278 ON THE CHANGE OF 11EFRANGIBIL1TY OF LIGHT.
them of flint glass and one of crown. The refracting angles of the former were about 43°, 33°, and 24°, and that of the latter about 45°. The refracting faces of the smallest of the prisms (the flint of 43°) were T35 inch high and 1*60 long. The small lens used was one or other of a pair of which the apertures were 0*34 inch and 0*22 inch, and the focal lengths 0*75 inch and 0'50 inch. The focal length of the large lens generally used was about twelve inches. Once or twice a lens was tried which had a focal length about three times as great, but the light proved too faint for most purposes. In the third method it was sometimes convenient to employ a lens of only 6|- inches focal length, but the 12-inch lens was employed in the fourth method, except on a few occasions, when the lens of 36 inches focal length was used. With the 12-inch lens the length of the spectrum from the fixed line B to H was usually about an inch and a quarter.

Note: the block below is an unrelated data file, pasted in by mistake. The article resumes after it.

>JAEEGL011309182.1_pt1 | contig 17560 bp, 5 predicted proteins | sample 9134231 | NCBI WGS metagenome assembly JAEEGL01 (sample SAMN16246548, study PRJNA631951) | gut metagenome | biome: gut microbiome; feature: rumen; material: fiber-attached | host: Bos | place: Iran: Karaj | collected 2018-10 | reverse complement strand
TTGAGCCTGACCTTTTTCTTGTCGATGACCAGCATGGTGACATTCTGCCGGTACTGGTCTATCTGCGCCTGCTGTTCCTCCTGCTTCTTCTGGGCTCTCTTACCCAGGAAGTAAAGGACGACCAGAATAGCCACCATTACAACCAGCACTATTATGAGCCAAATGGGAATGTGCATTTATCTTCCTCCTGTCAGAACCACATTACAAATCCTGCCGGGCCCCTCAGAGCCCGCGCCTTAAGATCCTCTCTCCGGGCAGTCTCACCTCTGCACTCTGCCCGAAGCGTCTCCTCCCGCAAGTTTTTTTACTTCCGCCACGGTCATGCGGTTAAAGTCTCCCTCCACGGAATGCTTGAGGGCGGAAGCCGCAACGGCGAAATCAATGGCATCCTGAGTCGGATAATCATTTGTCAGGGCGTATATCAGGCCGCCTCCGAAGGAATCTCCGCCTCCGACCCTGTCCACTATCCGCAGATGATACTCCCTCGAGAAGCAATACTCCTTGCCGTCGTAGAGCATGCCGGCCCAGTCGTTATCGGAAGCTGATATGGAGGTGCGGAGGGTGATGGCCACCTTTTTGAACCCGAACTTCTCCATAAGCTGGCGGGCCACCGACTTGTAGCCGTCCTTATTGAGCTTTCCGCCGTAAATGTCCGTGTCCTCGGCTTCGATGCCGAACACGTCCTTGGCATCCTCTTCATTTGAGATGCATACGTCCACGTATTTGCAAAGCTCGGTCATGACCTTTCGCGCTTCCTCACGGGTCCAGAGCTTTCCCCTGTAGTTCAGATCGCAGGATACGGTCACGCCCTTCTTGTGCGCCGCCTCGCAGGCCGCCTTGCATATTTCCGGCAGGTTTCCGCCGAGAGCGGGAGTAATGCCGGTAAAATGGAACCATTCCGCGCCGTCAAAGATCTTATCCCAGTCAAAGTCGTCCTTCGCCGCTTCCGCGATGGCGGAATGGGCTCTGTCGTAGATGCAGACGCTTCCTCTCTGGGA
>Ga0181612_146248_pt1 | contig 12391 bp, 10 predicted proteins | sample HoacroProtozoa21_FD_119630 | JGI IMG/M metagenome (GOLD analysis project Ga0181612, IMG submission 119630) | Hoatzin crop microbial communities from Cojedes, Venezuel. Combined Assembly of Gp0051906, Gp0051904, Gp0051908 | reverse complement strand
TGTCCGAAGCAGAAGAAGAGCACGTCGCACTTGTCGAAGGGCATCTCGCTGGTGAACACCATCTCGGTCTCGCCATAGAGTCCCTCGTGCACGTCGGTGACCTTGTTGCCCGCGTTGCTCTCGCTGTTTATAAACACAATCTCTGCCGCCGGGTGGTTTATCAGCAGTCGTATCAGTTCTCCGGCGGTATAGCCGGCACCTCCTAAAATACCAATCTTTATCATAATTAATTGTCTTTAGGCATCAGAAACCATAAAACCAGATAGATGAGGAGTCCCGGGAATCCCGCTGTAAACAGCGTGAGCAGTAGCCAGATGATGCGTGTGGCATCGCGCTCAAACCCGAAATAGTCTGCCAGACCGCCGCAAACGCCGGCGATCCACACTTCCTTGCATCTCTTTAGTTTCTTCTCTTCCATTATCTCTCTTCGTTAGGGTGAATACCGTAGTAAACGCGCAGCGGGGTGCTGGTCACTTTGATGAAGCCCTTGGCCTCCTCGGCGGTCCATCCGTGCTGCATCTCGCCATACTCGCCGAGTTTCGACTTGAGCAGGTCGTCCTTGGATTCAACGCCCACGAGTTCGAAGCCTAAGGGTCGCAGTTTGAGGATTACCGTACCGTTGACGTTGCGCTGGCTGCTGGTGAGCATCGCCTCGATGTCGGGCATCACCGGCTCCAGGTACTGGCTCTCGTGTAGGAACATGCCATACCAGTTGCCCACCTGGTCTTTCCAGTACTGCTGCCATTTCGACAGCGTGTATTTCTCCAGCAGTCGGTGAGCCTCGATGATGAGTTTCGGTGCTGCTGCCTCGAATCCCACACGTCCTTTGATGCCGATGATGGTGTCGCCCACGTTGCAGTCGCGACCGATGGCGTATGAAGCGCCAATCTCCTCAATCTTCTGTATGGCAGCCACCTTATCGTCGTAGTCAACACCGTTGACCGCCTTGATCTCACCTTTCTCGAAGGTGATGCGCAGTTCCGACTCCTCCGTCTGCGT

It will be convenient for the purposes of this paper to employ certain terms in a particular sense, but as some of these terms relate to phenomena which have not yet been described, it will be well previously to relate in detail what was observed in one remarkable instance of internal dispersion.
Solution of Sulphate of Quinine.
14. The effects of some pale coloured glasses in the case of this fluid have already been mentioned. But there is one glass of which the effect is still more striking. It is well known that a deep cobalt blue glass is highly transparent with regard to the chemical rays. Accordingly I found that a blue glass, so deep that only the brighter objects in a room could be seen through it, produced but very little effect when placed so as to intercept the light incident on the fluid When placed immediately in front of the eye, at first everything disappeared except the light reflected from the convexities of the glass tube; but when the eye became a little accustomed to the darkness it was possible to make out the existence of the band. The contrast between the effects of this glass and of the pale brown glass already mentioned was most striking.
15. When the fluid was examined by the second method, the dispersed light was found to consist of two beams, separated